The Send Network Church Planting Blog

5 Tests to Determine if Your Church Is Truly Gospel-Centered: Part 4

August 17, 2012 by J.D. Greear
The following is part four of a five-part summation of a message given by J.D. Greear to local pastors and church leaders at the Advance the Church spring regional, 2012. The link to the full audio is below. Acts 2:41–47 gives us five "tests" of gospel-centrality. If we are preaching the Spirit-anointed gospel, these five things will be the result in our churches, just as they were in the very first one.

4. Gospel-centered churches are characterized by empowered members (Acts 8:1; 28:15).

A stubborn theme throughout the book of Acts is that God's most effective vehicles are “regular” people. Consider these facts from Acts: Thirty-nine of the 40 miracles in the book of Acts occur outside the walls of the “church,” in the workplace. The longest sermon in Acts is by Stephen, a layman. That sermon led to the most significant spiritual moment in Acts, the conversion of Saul (Paul). Acts 8:1 notes that when persecution rose up against the church, the church was scattered around the world preaching the gospel. But note that Luke tells you this worldwide fulfillment of Acts 1:8 did not include the apostles. These anonymous Christians were so effective in ministry that when Paul showed up in Rome to preach the gospel “where Christ had never been named,” he was greeted by “the brothers” (Acts 28:15).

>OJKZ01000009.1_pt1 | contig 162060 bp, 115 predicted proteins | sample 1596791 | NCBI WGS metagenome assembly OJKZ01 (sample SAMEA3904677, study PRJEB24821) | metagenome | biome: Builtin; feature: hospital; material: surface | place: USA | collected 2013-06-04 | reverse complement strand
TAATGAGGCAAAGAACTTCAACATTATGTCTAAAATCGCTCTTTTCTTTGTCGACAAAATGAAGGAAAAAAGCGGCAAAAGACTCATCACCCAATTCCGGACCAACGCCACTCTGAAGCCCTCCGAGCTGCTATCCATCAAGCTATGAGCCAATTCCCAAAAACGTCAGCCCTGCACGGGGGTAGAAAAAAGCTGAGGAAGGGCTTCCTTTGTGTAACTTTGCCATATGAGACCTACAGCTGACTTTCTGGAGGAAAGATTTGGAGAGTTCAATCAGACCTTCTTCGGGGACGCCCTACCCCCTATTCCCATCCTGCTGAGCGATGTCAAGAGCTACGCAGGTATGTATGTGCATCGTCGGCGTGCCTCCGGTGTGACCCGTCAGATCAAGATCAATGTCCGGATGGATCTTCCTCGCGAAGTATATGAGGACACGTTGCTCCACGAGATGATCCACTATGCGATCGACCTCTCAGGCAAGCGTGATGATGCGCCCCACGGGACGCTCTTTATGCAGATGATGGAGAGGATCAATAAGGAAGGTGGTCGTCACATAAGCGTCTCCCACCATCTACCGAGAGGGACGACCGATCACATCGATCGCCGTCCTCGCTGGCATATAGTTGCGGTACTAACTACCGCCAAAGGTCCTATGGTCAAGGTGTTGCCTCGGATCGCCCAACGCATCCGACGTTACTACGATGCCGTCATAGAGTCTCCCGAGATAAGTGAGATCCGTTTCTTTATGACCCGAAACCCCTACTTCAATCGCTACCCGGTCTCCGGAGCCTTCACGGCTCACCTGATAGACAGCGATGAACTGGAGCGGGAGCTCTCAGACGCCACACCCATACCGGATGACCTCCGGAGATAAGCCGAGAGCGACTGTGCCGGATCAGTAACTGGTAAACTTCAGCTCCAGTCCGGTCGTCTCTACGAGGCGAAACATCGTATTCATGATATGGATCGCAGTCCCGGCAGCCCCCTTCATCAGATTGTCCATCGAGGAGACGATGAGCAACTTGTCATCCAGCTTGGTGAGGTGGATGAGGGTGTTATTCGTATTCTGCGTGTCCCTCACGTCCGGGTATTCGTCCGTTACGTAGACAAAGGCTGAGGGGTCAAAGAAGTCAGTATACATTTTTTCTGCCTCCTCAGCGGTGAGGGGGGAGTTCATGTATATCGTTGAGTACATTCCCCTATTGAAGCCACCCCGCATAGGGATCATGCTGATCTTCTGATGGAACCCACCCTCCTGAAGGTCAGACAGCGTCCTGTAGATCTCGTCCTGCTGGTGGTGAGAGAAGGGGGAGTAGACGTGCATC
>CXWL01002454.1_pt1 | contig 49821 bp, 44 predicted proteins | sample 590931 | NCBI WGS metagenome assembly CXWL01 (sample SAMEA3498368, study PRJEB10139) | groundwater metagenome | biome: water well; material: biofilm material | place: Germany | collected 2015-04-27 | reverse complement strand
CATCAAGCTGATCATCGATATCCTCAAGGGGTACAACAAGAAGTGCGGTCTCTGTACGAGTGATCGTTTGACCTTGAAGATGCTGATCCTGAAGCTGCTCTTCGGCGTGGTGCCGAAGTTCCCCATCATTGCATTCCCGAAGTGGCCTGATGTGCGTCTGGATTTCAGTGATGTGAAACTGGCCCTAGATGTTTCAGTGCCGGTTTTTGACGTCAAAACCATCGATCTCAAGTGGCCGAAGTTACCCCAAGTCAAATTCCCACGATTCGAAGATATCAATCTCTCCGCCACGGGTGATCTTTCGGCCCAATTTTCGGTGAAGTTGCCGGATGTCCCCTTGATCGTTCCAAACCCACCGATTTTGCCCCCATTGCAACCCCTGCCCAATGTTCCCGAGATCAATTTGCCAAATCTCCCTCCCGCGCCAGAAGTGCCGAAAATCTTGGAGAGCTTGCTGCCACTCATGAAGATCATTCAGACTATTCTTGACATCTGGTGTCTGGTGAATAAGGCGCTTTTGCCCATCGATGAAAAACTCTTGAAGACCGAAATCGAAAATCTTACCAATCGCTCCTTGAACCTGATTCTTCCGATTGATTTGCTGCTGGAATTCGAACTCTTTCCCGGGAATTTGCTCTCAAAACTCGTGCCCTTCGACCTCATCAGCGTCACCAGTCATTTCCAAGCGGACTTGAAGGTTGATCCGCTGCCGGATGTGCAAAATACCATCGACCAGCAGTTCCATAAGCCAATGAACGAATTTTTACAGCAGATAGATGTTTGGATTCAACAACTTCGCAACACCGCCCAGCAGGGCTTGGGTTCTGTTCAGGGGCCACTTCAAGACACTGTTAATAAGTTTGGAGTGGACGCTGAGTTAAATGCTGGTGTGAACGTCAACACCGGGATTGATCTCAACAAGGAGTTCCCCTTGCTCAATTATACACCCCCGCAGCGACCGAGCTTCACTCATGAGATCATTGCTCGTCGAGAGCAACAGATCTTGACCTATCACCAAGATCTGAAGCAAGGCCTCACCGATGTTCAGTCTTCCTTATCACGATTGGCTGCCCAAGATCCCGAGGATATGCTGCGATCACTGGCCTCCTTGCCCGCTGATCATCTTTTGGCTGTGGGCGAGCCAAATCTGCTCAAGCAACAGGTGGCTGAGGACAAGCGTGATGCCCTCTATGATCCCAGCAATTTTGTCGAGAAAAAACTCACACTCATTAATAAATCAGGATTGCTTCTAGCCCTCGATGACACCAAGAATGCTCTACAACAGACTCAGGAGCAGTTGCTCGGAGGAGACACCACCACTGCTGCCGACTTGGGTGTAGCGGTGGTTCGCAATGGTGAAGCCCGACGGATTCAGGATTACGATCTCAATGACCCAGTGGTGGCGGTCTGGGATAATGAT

Church leaders who understand that gospel won't try to build their church around a handful of mega-talented superstars, but rather dedicate themselves to empowering and releasing the church for ministry
  Early church historian Stephen Neill notes that the anonymity of the major gospel movements in the ancient world is breathtaking: "But in point of fact few, if any, of the great churches were really founded by apostles. Nothing is more notable than the anonymity of these early missionaries … Luke does not turn aside to mention the name of a single one of those pioneers who laid the foundation. Peter and Paul may have organized the Church in Rome. They certainly did not found it …" (History of Christian Missions, 22). This flows from the very nature of the gospel. The gospel is not about recognizing the gifted, but about gifting the unrecognized. Church leaders who understand that gospel won't try to build their church around a handful of mega-talented superstars, but rather dedicate themselves to empowering and releasing the church for ministry (Eph. 4:11-13). They become committed to raising up other leaders. They judge their success not so much by seating capacity but sending capacity. Here is the link to the full talk.   J.D. Greear is the lead pastor of The Summit Church in Raleigh, North Carolina and author of the new book GOSPEL: Recovering the Power that Made Christianity Revolutionary.

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